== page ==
The Road Trip Costumes in 'Unpregnant' Pay Homage to 'Thelma & Louise'
Warning: Mild spoilers for 'Unpregnant' below. In "Unpregnant," premiering on Thursday, Sept. 10 on HBO Max, the classic road trip genre also serves as a metaphor for two young women challenging the people — and anti-choice laws — trying to take control over their own decision-making, bodies and ...Continue reading
- Sep 13, 2020
Warning: Mild spoilers for 'Unpregnant' below.
In "Unpregnant," premiering on Thursday, Sept. 10 on HBO Max, the classic road trip genre also serves as a metaphor for two young women challenging the people — and anti-choice laws — trying to take control over their own decision-making, bodies and futures. Meanwhile, their road trip outfits, worn for the majority of the movie, act as way more than travel gear, helping illustrate their self-expression, individuality and relationship dynamics.
Of course, our heroes' hero looks are also incredibly cute, and perhaps what you'd want to wear, whether you're feeling more type-A popular girl, like Brown-bound Veronica (Haley Lu Richardson) or free-spirited individualist, Bailey (Barbie Ferreira). You can thank costume designer Matthew Simonelli, who's past work includes creating the Brooklyn indie-cool looks in "Search Party" and assisting Eric Daman on "Gossip Girl."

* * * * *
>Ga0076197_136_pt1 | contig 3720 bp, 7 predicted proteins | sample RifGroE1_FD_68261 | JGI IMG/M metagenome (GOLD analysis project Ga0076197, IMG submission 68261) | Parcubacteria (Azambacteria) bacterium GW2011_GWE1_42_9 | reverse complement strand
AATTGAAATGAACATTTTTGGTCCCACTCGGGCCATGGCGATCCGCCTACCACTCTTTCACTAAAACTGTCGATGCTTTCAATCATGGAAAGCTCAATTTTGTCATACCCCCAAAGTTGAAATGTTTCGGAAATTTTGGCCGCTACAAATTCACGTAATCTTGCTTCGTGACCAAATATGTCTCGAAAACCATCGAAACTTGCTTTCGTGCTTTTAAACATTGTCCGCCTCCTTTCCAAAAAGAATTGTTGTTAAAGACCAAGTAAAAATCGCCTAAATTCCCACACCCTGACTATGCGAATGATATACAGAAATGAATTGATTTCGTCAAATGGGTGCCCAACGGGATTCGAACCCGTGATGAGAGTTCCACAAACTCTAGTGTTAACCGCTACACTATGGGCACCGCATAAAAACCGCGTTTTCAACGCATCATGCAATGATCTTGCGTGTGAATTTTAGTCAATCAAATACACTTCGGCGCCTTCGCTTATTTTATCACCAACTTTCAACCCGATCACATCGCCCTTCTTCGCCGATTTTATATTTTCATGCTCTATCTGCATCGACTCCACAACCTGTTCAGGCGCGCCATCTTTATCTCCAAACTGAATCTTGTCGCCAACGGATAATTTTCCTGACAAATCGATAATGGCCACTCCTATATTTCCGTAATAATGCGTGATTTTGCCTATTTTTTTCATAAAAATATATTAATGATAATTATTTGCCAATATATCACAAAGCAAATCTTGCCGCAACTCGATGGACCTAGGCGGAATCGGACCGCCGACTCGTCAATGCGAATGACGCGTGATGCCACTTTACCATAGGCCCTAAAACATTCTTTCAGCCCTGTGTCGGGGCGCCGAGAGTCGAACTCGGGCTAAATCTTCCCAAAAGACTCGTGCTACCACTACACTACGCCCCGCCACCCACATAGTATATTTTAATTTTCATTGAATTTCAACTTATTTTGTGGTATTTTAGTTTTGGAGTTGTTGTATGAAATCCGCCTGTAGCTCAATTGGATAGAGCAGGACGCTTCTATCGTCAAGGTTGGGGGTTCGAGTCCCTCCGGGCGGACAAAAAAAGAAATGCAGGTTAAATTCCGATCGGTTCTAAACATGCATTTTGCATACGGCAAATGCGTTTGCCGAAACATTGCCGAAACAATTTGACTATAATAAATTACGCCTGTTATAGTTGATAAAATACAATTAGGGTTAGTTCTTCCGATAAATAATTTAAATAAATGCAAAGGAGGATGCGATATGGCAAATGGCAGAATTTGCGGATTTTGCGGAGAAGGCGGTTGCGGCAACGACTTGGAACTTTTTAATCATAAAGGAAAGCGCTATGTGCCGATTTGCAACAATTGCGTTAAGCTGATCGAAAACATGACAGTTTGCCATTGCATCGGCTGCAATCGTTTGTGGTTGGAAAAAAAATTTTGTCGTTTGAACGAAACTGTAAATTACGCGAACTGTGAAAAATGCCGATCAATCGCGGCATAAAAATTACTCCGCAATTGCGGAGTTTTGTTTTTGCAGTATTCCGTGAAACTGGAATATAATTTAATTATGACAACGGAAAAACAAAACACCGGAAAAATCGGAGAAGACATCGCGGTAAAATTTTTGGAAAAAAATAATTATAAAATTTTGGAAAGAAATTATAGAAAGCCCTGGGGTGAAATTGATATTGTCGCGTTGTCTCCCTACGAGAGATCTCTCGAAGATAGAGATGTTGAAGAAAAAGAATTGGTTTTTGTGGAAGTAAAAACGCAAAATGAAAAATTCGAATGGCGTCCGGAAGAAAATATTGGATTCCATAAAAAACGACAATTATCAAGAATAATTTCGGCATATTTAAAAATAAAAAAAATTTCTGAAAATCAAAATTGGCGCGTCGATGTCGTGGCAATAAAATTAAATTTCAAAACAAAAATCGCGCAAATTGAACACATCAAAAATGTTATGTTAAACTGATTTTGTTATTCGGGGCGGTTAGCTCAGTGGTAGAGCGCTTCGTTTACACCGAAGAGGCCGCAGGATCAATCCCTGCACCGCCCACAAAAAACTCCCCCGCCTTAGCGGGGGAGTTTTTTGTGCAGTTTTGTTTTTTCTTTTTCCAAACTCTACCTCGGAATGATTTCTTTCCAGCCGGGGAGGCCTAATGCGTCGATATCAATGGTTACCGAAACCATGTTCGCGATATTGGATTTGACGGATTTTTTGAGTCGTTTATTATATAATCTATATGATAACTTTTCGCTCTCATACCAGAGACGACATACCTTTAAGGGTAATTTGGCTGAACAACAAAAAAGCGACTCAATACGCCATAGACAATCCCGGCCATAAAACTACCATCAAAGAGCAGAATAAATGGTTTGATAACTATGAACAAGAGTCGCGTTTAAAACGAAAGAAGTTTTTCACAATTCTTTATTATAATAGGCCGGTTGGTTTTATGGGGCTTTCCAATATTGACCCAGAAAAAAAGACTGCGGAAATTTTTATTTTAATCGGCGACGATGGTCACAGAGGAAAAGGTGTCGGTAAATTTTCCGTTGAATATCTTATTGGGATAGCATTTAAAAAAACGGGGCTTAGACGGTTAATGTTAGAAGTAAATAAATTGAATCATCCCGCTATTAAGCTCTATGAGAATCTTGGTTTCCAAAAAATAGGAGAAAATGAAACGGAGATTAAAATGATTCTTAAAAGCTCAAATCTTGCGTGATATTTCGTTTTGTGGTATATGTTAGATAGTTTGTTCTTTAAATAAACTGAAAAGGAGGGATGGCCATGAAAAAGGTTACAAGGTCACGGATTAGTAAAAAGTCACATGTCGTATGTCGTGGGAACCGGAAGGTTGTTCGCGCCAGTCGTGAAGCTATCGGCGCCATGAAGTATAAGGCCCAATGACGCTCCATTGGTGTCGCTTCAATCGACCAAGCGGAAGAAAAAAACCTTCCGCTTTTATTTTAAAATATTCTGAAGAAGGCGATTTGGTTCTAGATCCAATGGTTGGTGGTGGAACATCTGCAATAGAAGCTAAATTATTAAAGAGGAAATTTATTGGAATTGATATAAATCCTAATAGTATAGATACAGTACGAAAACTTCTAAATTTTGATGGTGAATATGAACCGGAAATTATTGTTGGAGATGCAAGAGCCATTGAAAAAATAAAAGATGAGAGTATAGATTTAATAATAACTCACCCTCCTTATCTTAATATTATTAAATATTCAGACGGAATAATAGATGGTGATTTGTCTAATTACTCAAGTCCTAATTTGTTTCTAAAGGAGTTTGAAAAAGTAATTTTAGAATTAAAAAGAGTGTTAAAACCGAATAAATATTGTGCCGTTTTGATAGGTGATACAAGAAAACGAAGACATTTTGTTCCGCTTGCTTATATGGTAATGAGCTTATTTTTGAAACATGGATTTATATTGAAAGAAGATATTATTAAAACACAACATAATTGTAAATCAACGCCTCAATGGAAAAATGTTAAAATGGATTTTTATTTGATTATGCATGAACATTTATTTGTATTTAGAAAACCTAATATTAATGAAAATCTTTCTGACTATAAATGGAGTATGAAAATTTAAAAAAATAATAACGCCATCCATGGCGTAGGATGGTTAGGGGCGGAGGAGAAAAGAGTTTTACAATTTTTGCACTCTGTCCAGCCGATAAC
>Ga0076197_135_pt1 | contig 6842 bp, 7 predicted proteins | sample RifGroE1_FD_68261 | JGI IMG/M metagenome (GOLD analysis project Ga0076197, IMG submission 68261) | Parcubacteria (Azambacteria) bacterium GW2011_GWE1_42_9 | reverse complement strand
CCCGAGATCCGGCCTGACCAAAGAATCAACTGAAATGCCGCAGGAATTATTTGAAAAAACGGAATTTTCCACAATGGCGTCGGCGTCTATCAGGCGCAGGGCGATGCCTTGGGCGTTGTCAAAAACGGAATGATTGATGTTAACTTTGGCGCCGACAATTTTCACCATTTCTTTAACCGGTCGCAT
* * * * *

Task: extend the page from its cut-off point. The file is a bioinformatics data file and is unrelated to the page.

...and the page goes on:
Along with taking inspo from Richardson's and Ferreira's own Instagrams and scouring imagery from teen-targeted brands, he brainstormed another iconic reference point with director Rachel Lee Goldenberg. "Our main inspiration, of course, was "Thelma & Louise,'" says Simonelli, on a call from Budapest, about the 1991 female friendship road trip classic, starring Geena Davis and Susan Sarandon.
Photo: Ursula Coyote/Courtesy of WarnerMedia
But first, in the bathroom of their suburban Missouri high school, Bailey catches her now-estranged childhood best friend (and Klingon conversation partner) Veronica as she just nailed a test she actually wanted to fail. The latter's pastel tissue T-shirt and floral ruffle mini (above) give just a hint of her sexuality, while communicating her carefully-cultivated, popular-meets-every girl appearance.
"Veronica is constantly thinking about how she's being perceived and how she's being digested by other people," says Simonelli. (Her Insta content is even "strategic" because "colleges look at that stuff," as she tells an incredulous Bailey.)
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Juxtaposing her former BFF, Bailey wears an eclectic, over-accessorized outfit of a DC Comics tee, athletic-stripe capris and a vintage print button-down, which speaks to Simonelli's and Ferreira's common high school experience. "Barbie and I connected. We were like, 'Oh yeah, we're weird," he says. "So let's make Bailey the polar opposite [of Veronica]."